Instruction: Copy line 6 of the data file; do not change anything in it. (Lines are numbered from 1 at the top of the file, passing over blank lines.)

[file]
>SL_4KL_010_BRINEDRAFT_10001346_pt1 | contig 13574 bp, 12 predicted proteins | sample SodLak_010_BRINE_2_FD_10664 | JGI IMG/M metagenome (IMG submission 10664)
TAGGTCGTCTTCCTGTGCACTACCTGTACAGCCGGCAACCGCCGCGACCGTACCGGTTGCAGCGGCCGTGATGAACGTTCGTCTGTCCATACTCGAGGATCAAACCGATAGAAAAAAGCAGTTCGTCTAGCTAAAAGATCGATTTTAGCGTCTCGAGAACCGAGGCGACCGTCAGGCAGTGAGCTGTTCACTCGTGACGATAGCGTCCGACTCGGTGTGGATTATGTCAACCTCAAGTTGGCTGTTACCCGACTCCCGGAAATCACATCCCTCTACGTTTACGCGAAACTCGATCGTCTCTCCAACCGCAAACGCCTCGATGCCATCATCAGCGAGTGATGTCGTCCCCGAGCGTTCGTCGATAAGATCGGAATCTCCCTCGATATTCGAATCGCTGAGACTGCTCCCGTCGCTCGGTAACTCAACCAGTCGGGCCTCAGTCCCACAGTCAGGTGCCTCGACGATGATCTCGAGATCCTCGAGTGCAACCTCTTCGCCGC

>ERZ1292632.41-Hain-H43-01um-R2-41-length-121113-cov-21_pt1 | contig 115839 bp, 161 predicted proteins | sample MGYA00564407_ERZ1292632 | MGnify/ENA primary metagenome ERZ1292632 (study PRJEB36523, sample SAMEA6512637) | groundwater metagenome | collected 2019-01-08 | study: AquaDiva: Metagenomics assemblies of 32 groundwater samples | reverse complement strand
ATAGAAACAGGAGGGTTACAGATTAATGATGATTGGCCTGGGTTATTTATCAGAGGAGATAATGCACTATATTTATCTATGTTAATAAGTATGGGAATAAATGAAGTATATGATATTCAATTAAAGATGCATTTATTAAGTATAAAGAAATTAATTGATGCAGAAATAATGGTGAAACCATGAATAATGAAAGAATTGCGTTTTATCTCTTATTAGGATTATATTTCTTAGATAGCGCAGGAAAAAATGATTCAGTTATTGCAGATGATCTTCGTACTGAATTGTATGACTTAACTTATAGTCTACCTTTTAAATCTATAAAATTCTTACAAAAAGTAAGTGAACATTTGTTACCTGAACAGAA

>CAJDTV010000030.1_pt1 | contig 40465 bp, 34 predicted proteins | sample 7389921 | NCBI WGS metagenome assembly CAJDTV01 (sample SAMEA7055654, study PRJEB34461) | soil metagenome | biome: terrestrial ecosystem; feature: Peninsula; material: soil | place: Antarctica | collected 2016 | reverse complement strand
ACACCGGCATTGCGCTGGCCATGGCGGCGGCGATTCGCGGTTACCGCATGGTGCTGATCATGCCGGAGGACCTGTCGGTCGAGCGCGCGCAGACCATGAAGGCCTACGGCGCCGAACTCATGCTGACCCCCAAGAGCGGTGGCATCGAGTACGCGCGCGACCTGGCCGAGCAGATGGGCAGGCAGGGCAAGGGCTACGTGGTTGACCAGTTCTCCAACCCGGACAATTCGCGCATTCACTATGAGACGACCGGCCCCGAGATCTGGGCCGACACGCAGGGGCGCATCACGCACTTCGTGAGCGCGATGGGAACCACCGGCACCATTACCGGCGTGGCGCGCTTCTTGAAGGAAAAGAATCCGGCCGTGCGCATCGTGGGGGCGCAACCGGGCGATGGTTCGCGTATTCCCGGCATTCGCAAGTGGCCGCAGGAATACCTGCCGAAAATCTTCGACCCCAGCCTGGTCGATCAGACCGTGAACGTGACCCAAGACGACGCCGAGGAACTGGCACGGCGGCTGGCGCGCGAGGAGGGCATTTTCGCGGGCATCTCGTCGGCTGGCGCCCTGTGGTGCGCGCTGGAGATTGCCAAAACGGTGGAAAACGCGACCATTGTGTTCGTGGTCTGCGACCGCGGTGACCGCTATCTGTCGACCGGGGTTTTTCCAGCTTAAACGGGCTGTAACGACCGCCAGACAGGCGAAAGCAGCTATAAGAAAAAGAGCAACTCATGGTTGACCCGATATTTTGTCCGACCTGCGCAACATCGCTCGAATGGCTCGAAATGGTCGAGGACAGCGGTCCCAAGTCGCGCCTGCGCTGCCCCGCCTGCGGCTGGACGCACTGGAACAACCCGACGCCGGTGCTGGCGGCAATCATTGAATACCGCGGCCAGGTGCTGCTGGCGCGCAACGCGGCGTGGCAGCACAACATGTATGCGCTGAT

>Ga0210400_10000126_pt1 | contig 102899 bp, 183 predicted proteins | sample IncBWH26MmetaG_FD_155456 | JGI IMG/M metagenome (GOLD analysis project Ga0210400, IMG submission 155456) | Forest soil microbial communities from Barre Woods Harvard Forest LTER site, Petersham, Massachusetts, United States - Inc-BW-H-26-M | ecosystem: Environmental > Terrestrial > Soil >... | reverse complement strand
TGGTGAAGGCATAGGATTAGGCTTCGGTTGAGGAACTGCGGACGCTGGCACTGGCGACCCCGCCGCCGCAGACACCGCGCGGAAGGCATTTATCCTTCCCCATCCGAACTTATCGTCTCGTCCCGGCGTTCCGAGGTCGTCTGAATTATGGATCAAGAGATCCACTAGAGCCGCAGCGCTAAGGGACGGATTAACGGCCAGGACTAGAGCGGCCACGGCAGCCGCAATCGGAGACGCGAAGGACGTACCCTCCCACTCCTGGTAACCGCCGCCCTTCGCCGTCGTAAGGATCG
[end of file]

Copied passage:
ACACCGGCATTGCGCTGGCCATGGCGGCGGCGATTCGCGGTTACCGCATGGTGCTGATCATGCCGGAGGACCTGTCGGTCGAGCGCGCGCAGACCATGAAGGCCTACGGCGCCGAACTCATGCTGACCCCCAAGAGCGGTGGCATCGAGTACGCGCGCGACCTGGCCGAGCAGATGGGCAGGCAGGGCAAGGGCTACGTGGTTGACCAGTTCTCCAACCCGGACAATTCGCGCATTCACTATGAGACGACCGGCCCCGAGATCTGGGCCGACACGCAGGGGCGCATCACGCACTTCGTGAGCGCGATGGGAACCACCGGCACCATTACCGGCGTGGCGCGCTTCTTGAAGGAAAAGAATCCGGCCGTGCGCATCGTGGGGGCGCAACCGGGCGATGGTTCGCGTATTCCCGGCATTCGCAAGTGGCCGCAGGAATACCTGCCGAAAATCTTCGACCCCAGCCTGGTCGATCAGACCGTGAACGTGACCCAAGACGACGCCGAGGAACTGGCACGGCGGCTGGCGCGCGAGGAGGGCATTTTCGCGGGCATCTCGTCGGCTGGCGCCCTGTGGTGCGCGCTGGAGATTGCCAAAACGGTGGAAAACGCGACCATTGTGTTCGTGGTCTGCGACCGCGGTGACCGCTATCTGTCGACCGGGGTTTTTCCAGCTTAAACGGGCTGTAACGACCGCCAGACAGGCGAAAGCAGCTATAAGAAAAAGAGCAACTCATGGTTGACCCGATATTTTGTCCGACCTGCGCAACATCGCTCGAATGGCTCGAAATGGTCGAGGACAGCGGTCCCAAGTCGCGCCTGCGCTGCCCCGCCTGCGGCTGGACGCACTGGAACAACCCGACGCCGGTGCTGGCGGCAATCATTGAATACCGCGGCCAGGTGCTGCTGGCGCGCAACGCGGCGTGGCAGCACAACATGTATGCGCTGAT